Again, I was amazed by this book, all but the ending. I would have loved an entire series following the spirit of most of it, unfortunately the next three books go in a completely different direction: the nature of godhood. Perhaps that is why this is not considered the first book in the "sequence", but book 0.5, because if the next ones focus on a god, this one focuses on building one. Or perhaps because Pandora is not even part of the story here.

  In conclusion, I recommend reading this book as a standalone story. Kudos if you want to read and enjoy the entire Pandora series, but in my mind Destination: Void is quite different from the others.

and has 0 comments

  Frank Herbert's writing feels paradoxical to me, as he examines the minutiae of individual characters or particular scenes, yet his main focus always remains on the situation as a whole. His heroes are worlds entire, with people just instruments of inevitable evolution or death. The Eyes of Heisenberg might be Herbert's alternative to Zamyatin's We or Aldous Huxley's Brave New World. The same oppressive dystopia of clinical control of society, the rebels, the groups of people vying for control and/or survival, the epic sweeping finale. Yet, where a central protagonist was the focus of those books, this one refuses to hold any one person to a rank high enough to outshine all of the others.

  Imagine a world ruled by Optimen, immortal people living in their own bubble of beliefs and absolute power, served by the Folk, cloned and genetically engineered people destined for a centuries life of predetermined work, yet still mortal, rarely rewarded for their servitude with the permission to procreate. The world has become this after a terrible war between Optimen and cyborgs, in which the Optimen prevailed. A couple of young parents come to the clinic for the "cutting", where the embryo is examined, genetically manipulated against flaws, then put in a growing vat. But this embryo is special! A race between several groups of people is on to hide, preserve, destroy or use it as bait.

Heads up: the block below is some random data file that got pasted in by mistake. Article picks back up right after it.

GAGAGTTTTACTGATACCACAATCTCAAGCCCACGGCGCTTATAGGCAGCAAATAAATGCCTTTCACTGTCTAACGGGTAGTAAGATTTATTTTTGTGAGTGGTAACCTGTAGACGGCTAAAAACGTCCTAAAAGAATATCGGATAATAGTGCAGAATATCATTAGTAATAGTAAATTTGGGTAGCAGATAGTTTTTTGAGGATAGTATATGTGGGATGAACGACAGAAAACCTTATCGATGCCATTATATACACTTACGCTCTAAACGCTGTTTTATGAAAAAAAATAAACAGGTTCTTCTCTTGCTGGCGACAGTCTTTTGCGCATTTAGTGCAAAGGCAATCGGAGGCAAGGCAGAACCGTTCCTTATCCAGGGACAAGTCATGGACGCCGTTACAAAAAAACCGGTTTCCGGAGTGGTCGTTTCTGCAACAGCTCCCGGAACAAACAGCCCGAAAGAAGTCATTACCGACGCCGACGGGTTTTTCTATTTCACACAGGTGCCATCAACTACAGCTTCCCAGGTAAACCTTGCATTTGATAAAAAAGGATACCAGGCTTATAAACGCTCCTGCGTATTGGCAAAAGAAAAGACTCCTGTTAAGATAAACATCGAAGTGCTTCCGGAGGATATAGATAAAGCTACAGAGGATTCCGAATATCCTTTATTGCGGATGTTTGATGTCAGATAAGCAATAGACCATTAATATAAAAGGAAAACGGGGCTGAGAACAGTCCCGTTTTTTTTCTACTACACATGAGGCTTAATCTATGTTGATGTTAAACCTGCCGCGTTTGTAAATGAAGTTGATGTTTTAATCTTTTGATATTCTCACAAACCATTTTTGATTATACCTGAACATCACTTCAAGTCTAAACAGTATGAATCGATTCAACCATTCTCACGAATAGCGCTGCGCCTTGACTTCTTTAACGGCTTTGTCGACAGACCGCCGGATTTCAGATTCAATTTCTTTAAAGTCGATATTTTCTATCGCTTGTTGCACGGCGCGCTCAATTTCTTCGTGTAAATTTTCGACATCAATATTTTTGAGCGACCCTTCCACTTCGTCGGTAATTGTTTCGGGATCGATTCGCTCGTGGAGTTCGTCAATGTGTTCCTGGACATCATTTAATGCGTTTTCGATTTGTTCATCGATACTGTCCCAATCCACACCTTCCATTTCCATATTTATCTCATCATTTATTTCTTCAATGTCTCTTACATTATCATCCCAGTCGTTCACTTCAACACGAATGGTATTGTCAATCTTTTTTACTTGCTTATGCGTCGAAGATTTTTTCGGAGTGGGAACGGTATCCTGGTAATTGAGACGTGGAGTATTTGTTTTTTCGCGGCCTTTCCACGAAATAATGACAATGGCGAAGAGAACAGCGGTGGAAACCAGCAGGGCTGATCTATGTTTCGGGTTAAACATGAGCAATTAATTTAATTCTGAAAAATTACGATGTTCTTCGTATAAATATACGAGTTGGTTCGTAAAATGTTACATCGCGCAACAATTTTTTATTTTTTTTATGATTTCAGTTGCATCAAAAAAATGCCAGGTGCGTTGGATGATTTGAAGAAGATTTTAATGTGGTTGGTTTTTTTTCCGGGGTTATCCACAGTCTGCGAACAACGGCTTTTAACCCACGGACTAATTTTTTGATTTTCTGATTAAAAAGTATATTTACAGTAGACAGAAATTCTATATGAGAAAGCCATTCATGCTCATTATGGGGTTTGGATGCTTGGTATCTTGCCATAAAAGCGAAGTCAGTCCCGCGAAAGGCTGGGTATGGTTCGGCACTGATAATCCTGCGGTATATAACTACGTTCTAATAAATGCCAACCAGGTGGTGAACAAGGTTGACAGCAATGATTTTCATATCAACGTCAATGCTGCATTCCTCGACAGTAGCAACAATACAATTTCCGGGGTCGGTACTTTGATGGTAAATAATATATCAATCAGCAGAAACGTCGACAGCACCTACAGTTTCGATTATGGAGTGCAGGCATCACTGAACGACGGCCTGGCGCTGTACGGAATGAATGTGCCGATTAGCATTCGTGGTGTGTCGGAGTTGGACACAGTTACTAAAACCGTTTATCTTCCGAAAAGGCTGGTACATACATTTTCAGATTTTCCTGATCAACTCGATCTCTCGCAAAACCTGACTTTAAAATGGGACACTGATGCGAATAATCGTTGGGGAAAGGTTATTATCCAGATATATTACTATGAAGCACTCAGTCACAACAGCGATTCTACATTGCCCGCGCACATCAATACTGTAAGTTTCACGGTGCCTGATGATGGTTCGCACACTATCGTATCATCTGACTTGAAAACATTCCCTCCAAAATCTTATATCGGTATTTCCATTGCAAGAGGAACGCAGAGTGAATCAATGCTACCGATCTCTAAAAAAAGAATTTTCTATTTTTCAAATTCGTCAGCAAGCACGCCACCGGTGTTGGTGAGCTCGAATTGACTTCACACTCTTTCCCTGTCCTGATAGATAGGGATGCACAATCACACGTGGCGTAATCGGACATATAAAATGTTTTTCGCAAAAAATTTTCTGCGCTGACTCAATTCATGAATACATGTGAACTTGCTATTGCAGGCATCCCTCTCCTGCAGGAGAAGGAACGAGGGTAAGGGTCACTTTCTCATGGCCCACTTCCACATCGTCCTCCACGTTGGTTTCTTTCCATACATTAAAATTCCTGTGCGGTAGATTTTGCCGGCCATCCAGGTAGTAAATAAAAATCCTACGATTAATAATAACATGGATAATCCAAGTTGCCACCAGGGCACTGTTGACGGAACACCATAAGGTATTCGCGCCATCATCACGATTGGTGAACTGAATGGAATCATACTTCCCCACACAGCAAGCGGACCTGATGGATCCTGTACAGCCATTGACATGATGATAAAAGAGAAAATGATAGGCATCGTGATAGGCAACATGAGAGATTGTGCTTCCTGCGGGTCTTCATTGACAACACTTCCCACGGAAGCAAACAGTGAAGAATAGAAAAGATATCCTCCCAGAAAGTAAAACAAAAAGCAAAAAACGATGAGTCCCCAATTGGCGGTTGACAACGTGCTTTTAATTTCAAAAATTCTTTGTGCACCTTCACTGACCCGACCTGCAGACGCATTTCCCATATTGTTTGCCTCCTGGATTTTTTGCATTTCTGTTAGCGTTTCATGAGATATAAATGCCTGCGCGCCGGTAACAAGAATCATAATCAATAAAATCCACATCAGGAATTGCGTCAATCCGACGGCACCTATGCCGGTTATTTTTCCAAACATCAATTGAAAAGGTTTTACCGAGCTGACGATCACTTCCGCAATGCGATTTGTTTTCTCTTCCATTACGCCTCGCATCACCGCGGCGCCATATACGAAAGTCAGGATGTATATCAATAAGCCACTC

You know that I don't usually describe the book plot in that much detail for fear of spoiling the story, but in this case I feel it is warranted, as The Eyes of Heisenberg is so full of technobabble it takes great effort to start reading it. Once the names and who is who are clear, the book is easy to read, but the beginning of the book... ugh! Especially since genetics wasn't really developed at the time, and all of the futuristic mumbo jumbo is obviously bull.  

  I really liked the idea of the story. Herbert always had great imaginative ideas that were not limited by his ability to express them. He will spend as much time or explanation for any detail or person as he needs, then sweep them over like they never mattered just a bit later. The idea was always first! It took me some time to realize this, but Herbert always rushes the endings. He builds this incredible set of worlds and then, at the very end, he gets impatient and does it over with. It's not as bad as Peter F. Hamilton, but it's there. I guess it takes a lot of determination and planning to keep a consistent pace throughout a book.

  I am sure you will be curious to know if this book, published in 1966, just a year after Dune (together with two other novels), is anything like the book that made Herbert famous. It does. People are cloned in axolotl tanks, organizations form around their approach to the solution of life: technical minded cyborgs, sterile immortals manipulating genes, couriers developing humanistic methods of communication and analysis. Some of the inner thoughts put on page, the tool that made me fall in love with Dune in the first place, is there. There is also that permeating generic idea of the strong coupling between environment and life. Somehow I want Herbert to come back and write books in the Starcraft or Alien universes, I am sure he would have loved those worlds.

  Bottom line: not a perfect book and feeling a bit dated - note that I did compare it with work written three or four decades before - but still entertaining and evocative of Herbert's general ideas and style. Pandora is coming next, all four books.

and has 0 comments